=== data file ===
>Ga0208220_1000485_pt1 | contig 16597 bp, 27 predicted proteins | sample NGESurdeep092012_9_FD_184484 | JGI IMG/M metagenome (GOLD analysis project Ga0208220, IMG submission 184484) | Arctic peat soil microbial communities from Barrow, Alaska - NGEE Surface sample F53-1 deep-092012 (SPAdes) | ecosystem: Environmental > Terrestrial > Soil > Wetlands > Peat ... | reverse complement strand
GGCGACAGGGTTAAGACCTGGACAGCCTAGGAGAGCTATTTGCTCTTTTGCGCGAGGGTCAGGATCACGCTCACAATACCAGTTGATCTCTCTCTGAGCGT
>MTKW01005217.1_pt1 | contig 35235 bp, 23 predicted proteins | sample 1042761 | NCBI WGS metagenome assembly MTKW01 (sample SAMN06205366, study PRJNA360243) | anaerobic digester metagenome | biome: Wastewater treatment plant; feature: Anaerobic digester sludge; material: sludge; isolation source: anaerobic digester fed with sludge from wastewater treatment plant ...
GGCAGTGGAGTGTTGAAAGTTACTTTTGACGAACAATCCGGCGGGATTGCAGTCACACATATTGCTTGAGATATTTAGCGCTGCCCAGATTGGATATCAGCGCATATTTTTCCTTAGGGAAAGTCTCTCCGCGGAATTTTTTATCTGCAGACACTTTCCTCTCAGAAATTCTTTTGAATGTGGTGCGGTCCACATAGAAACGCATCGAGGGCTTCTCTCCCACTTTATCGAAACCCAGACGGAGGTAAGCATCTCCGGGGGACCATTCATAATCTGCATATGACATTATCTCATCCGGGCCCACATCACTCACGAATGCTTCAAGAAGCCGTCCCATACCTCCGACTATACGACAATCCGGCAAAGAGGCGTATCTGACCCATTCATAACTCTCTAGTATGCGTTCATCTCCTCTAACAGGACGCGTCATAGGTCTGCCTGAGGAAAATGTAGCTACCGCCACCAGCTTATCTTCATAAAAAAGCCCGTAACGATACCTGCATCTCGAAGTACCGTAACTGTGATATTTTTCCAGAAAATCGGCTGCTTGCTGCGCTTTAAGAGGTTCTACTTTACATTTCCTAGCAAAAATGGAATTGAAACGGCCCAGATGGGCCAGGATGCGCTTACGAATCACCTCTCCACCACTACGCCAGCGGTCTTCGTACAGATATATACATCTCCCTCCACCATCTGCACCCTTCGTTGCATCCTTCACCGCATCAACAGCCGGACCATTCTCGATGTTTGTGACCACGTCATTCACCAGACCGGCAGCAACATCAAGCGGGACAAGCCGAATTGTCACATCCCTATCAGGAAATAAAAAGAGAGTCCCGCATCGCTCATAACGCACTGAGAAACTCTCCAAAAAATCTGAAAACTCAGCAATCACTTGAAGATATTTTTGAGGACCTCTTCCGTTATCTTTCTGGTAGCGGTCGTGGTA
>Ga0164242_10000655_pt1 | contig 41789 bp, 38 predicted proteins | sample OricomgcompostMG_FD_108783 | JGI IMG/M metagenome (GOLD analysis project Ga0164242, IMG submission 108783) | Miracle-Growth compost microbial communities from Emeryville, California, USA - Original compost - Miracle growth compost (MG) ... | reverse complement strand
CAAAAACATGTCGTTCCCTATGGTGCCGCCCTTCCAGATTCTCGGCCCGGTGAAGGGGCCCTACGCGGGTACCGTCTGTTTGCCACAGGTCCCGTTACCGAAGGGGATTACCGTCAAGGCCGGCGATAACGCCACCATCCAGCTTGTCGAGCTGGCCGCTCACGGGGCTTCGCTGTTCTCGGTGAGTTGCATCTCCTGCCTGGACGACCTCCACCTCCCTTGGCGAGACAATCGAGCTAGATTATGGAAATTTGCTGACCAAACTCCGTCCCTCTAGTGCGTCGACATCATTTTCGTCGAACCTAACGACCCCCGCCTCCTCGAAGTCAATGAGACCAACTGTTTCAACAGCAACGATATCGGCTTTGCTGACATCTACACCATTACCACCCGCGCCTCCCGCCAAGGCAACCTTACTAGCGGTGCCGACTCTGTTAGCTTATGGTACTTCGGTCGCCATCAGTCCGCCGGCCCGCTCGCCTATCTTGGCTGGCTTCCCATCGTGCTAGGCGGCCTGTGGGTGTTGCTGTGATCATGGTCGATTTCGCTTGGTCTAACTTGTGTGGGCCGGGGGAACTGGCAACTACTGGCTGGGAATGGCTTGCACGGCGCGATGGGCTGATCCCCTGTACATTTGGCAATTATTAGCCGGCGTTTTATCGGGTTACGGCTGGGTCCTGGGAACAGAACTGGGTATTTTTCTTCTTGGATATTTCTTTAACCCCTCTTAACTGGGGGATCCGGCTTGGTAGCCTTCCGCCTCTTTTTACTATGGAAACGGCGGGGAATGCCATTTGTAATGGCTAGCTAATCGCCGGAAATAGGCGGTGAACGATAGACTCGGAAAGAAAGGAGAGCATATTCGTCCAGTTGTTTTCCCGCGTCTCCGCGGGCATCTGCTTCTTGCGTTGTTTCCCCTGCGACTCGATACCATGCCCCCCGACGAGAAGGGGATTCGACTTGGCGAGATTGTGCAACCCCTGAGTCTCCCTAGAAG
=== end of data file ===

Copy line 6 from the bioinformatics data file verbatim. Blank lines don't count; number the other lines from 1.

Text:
CAAAAACATGTCGTTCCCTATGGTGCCGCCCTTCCAGATTCTCGGCCCGGTGAAGGGGCCCTACGCGGGTACCGTCTGTTTGCCACAGGTCCCGTTACCGAAGGGGATTACCGTCAAGGCCGGCGATAACGCCACCATCCAGCTTGTCGAGCTGGCCGCTCACGGGGCTTCGCTGTTCTCGGTGAGTTGCATCTCCTGCCTGGACGACCTCCACCTCCCTTGGCGAGACAATCGAGCTAGATTATGGAAATTTGCTGACCAAACTCCGTCCCTCTAGTGCGTCGACATCATTTTCGTCGAACCTAACGACCCCCGCCTCCTCGAAGTCAATGAGACCAACTGTTTCAACAGCAACGATATCGGCTTTGCTGACATCTACACCATTACCACCCGCGCCTCCCGCCAAGGCAACCTTACTAGCGGTGCCGACTCTGTTAGCTTATGGTACTTCGGTCGCCATCAGTCCGCCGGCCCGCTCGCCTATCTTGGCTGGCTTCCCATCGTGCTAGGCGGCCTGTGGGTGTTGCTGTGATCATGGTCGATTTCGCTTGGTCTAACTTGTGTGGGCCGGGGGAACTGGCAACTACTGGCTGGGAATGGCTTGCACGGCGCGATGGGCTGATCCCCTGTACATTTGGCAATTATTAGCCGGCGTTTTATCGGGTTACGGCTGGGTCCTGGGAACAGAACTGGGTATTTTTCTTCTTGGATATTTCTTTAACCCCTCTTAACTGGGGGATCCGGCTTGGTAGCCTTCCGCCTCTTTTTACTATGGAAACGGCGGGGAATGCCATTTGTAATGGCTAGCTAATCGCCGGAAATAGGCGGTGAACGATAGACTCGGAAAGAAAGGAGAGCATATTCGTCCAGTTGTTTTCCCGCGTCTCCGCGGGCATCTGCTTCTTGCGTTGTTTCCCCTGCGACTCGATACCATGCCCCCCGACGAGAAGGGGATTCGACTTGGCGAGATTGTGCAACCCCTGAGTCTCCCTAGAAG